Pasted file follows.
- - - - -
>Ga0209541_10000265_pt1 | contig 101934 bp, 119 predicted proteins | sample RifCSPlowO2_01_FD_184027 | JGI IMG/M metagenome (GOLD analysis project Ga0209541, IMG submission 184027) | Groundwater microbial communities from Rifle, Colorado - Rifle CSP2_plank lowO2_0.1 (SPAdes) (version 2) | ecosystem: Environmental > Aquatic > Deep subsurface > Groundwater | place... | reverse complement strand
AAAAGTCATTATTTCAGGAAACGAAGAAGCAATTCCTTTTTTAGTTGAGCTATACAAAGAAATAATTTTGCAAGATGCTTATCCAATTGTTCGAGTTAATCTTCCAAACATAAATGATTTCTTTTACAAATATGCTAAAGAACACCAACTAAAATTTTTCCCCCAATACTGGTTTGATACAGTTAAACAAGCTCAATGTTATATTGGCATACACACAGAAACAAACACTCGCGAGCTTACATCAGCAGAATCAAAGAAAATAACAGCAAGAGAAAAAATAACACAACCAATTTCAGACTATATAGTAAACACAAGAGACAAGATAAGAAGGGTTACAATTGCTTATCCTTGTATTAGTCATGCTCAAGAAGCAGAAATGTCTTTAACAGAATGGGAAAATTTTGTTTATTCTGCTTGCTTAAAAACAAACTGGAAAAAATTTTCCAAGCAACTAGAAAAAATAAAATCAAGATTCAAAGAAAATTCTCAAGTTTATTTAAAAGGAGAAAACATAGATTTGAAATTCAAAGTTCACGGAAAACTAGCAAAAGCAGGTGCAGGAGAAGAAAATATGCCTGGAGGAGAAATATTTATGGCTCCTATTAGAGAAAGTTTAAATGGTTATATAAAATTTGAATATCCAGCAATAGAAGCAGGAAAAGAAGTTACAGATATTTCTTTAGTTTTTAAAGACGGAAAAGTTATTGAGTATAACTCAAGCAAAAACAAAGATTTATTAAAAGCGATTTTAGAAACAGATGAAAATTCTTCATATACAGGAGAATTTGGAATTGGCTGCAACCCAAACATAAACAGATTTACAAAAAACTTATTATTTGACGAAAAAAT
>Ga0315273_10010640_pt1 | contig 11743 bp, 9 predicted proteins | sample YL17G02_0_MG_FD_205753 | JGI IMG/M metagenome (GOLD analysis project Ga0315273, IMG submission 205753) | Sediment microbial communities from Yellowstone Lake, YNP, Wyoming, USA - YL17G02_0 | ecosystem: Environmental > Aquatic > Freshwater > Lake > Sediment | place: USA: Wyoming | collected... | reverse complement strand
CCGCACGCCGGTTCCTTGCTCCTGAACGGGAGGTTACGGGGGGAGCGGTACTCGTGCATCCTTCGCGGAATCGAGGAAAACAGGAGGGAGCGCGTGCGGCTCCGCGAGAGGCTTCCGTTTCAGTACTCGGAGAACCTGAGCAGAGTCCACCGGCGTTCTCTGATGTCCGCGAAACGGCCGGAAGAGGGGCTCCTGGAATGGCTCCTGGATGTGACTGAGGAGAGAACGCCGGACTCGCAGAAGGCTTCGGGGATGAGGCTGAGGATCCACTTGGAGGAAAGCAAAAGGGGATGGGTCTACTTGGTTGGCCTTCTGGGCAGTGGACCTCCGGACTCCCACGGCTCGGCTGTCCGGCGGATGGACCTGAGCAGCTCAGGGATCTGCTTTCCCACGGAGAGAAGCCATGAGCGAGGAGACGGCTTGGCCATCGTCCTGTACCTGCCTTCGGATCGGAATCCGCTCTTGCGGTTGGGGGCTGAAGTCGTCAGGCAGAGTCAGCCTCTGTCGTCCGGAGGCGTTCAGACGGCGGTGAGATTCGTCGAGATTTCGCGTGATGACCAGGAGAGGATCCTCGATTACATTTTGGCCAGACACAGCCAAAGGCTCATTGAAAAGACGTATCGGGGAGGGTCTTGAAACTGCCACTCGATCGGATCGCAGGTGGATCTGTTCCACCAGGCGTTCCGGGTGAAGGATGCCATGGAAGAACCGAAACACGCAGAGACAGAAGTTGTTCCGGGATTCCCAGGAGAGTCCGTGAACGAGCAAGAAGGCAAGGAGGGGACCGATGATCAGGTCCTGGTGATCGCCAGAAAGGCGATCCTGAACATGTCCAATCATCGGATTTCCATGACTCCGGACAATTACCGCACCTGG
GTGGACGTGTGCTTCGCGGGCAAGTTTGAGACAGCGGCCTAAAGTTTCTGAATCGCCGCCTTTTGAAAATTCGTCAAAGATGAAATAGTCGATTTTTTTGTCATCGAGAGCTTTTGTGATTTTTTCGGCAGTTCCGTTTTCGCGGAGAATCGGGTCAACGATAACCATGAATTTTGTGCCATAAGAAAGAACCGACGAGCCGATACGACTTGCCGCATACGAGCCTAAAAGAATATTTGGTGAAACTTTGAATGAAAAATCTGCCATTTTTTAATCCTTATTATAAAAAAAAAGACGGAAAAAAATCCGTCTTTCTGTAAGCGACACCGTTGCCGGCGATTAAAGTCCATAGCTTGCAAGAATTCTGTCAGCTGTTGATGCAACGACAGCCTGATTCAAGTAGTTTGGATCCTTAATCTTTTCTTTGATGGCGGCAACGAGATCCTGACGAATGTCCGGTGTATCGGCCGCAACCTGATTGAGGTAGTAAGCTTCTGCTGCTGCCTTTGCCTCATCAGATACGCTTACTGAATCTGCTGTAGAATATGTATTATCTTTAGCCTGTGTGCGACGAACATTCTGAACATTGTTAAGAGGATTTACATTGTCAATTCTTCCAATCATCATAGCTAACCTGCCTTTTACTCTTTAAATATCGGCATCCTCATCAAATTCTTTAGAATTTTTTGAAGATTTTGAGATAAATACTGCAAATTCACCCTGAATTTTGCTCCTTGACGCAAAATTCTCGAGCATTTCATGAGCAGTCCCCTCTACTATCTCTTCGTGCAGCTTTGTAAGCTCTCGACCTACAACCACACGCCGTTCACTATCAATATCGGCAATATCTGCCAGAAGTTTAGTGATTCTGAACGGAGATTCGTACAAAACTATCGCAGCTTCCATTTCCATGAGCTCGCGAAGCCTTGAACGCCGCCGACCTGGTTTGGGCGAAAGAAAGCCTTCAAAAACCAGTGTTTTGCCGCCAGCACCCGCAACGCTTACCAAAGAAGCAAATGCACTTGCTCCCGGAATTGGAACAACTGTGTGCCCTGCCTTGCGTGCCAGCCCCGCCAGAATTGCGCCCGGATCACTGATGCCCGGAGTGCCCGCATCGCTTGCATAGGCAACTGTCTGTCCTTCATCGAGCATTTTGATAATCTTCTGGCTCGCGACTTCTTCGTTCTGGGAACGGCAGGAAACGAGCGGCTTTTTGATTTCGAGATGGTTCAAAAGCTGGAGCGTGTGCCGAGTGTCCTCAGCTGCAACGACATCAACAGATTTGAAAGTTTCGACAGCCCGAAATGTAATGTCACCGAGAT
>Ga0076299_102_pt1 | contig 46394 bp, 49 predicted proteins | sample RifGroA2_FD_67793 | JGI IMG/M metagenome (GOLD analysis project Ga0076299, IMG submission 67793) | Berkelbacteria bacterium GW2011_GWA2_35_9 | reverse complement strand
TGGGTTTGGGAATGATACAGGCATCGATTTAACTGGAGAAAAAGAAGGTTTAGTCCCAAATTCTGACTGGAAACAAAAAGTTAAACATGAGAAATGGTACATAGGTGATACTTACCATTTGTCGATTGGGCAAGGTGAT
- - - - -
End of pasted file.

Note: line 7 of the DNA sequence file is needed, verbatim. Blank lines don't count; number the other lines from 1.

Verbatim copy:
TGGGTTTGGGAATGATACAGGCATCGATTTAACTGGAGAAAAAGAAGGTTTAGTCCCAAATTCTGACTGGAAACAAAAAGTTAAACATGAGAAATGGTACATAGGTGATACTTACCATTTGTCGATTGGGCAAGGTGAT